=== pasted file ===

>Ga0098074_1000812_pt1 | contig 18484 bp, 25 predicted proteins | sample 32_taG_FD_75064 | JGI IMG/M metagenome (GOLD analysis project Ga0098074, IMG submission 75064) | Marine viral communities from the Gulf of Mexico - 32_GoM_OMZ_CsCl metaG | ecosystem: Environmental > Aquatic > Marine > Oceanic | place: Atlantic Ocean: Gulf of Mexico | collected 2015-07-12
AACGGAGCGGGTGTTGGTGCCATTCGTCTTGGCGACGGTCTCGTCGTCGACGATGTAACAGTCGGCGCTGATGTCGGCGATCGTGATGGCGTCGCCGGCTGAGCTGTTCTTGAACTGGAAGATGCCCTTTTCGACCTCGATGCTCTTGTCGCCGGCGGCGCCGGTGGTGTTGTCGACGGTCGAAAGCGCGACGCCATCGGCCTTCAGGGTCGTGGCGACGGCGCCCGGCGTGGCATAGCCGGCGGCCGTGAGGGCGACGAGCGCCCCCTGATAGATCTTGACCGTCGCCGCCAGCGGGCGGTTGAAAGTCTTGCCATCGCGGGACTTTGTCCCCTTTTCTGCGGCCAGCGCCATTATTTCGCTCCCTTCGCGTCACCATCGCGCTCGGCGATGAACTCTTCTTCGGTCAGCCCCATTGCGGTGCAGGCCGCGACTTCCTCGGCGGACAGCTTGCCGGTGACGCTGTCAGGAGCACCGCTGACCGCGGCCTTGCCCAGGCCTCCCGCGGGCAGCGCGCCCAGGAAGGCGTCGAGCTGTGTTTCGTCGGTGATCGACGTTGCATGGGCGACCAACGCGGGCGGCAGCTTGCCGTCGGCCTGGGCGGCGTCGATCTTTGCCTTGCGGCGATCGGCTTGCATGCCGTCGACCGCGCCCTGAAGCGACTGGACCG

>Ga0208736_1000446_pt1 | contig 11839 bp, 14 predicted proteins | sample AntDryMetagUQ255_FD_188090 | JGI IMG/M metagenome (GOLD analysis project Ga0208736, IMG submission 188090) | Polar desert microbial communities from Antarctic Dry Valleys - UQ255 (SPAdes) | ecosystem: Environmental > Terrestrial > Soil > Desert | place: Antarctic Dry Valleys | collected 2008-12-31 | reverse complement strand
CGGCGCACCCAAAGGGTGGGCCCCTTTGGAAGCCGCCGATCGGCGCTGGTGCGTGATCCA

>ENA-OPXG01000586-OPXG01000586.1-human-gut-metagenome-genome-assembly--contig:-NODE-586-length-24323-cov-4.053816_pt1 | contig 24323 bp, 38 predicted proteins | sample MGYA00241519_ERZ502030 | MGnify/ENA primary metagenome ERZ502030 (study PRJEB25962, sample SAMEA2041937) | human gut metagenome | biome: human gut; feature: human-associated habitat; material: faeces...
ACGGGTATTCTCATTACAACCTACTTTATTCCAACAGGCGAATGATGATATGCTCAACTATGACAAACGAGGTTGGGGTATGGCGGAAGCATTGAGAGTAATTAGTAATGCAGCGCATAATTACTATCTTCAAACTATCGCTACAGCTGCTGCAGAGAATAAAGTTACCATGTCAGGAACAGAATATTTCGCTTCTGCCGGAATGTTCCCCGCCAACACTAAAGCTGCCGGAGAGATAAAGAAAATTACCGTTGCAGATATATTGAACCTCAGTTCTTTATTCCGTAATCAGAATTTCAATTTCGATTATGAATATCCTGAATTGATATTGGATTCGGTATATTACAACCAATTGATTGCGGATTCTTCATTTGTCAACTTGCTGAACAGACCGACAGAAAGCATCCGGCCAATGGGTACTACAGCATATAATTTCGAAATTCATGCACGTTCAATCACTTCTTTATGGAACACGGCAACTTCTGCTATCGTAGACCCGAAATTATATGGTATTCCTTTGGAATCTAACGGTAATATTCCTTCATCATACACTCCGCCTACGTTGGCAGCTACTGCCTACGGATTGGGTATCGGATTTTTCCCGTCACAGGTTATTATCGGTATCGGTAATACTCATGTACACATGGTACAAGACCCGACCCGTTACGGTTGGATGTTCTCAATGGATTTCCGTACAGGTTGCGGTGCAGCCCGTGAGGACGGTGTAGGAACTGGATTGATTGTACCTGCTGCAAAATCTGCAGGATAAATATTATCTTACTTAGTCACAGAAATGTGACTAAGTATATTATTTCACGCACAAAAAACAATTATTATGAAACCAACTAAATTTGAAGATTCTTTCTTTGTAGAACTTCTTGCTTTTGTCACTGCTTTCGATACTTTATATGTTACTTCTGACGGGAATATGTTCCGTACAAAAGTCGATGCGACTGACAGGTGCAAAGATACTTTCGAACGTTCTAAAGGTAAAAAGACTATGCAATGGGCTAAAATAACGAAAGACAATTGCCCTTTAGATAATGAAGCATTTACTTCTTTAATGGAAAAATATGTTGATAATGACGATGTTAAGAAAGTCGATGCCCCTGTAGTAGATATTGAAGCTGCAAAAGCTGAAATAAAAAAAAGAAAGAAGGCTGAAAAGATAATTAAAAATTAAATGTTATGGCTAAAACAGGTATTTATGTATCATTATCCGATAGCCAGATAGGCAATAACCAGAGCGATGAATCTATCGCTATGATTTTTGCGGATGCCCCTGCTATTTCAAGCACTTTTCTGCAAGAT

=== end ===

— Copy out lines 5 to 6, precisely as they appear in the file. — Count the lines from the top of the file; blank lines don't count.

>ENA-OPXG01000586-OPXG01000586.1-human-gut-metagenome-genome-assembly--contig:-NODE-586-length-24323-cov-4.053816_pt1 | contig 24323 bp, 38 predicted proteins | sample MGYA00241519_ERZ502030 | MGnify/ENA primary metagenome ERZ502030 (study PRJEB25962, sample SAMEA2041937) | human gut metagenome | biome: human gut; feature: human-associated habitat; material: faeces...
ACGGGTATTCTCATTACAACCTACTTTATTCCAACAGGCGAATGATGATATGCTCAACTATGACAAACGAGGTTGGGGTATGGCGGAAGCATTGAGAGTAATTAGTAATGCAGCGCATAATTACTATCTTCAAACTATCGCTACAGCTGCTGCAGAGAATAAAGTTACCATGTCAGGAACAGAATATTTCGCTTCTGCCGGAATGTTCCCCGCCAACACTAAAGCTGCCGGAGAGATAAAGAAAATTACCGTTGCAGATATATTGAACCTCAGTTCTTTATTCCGTAATCAGAATTTCAATTTCGATTATGAATATCCTGAATTGATATTGGATTCGGTATATTACAACCAATTGATTGCGGATTCTTCATTTGTCAACTTGCTGAACAGACCGACAGAAAGCATCCGGCCAATGGGTACTACAGCATATAATTTCGAAATTCATGCACGTTCAATCACTTCTTTATGGAACACGGCAACTTCTGCTATCGTAGACCCGAAATTATATGGTATTCCTTTGGAATCTAACGGTAATATTCCTTCATCATACACTCCGCCTACGTTGGCAGCTACTGCCTACGGATTGGGTATCGGATTTTTCCCGTCACAGGTTATTATCGGTATCGGTAATACTCATGTACACATGGTACAAGACCCGACCCGTTACGGTTGGATGTTCTCAATGGATTTCCGTACAGGTTGCGGTGCAGCCCGTGAGGACGGTGTAGGAACTGGATTGATTGTACCTGCTGCAAAATCTGCAGGATAAATATTATCTTACTTAGTCACAGAAATGTGACTAAGTATATTATTTCACGCACAAAAAACAATTATTATGAAACCAACTAAATTTGAAGATTCTTTCTTTGTAGAACTTCTTGCTTTTGTCACTGCTTTCGATACTTTATATGTTACTTCTGACGGGAATATGTTCCGTACAAAAGTCGATGCGACTGACAGGTGCAAAGATACTTTCGAACGTTCTAAAGGTAAAAAGACTATGCAATGGGCTAAAATAACGAAAGACAATTGCCCTTTAGATAATGAAGCATTTACTTCTTTAATGGAAAAATATGTTGATAATGACGATGTTAAGAAAGTCGATGCCCCTGTAGTAGATATTGAAGCTGCAAAAGCTGAAATAAAAAAAAGAAAGAAGGCTGAAAAGATAATTAAAAATTAAATGTTATGGCTAAAACAGGTATTTATGTATCATTATCCGATAGCCAGATAGGCAATAACCAGAGCGATGAATCTATCGCTATGATTTTTGCGGATGCCCCTGCTATTTCAAGCACTTTTCTGCAAGAT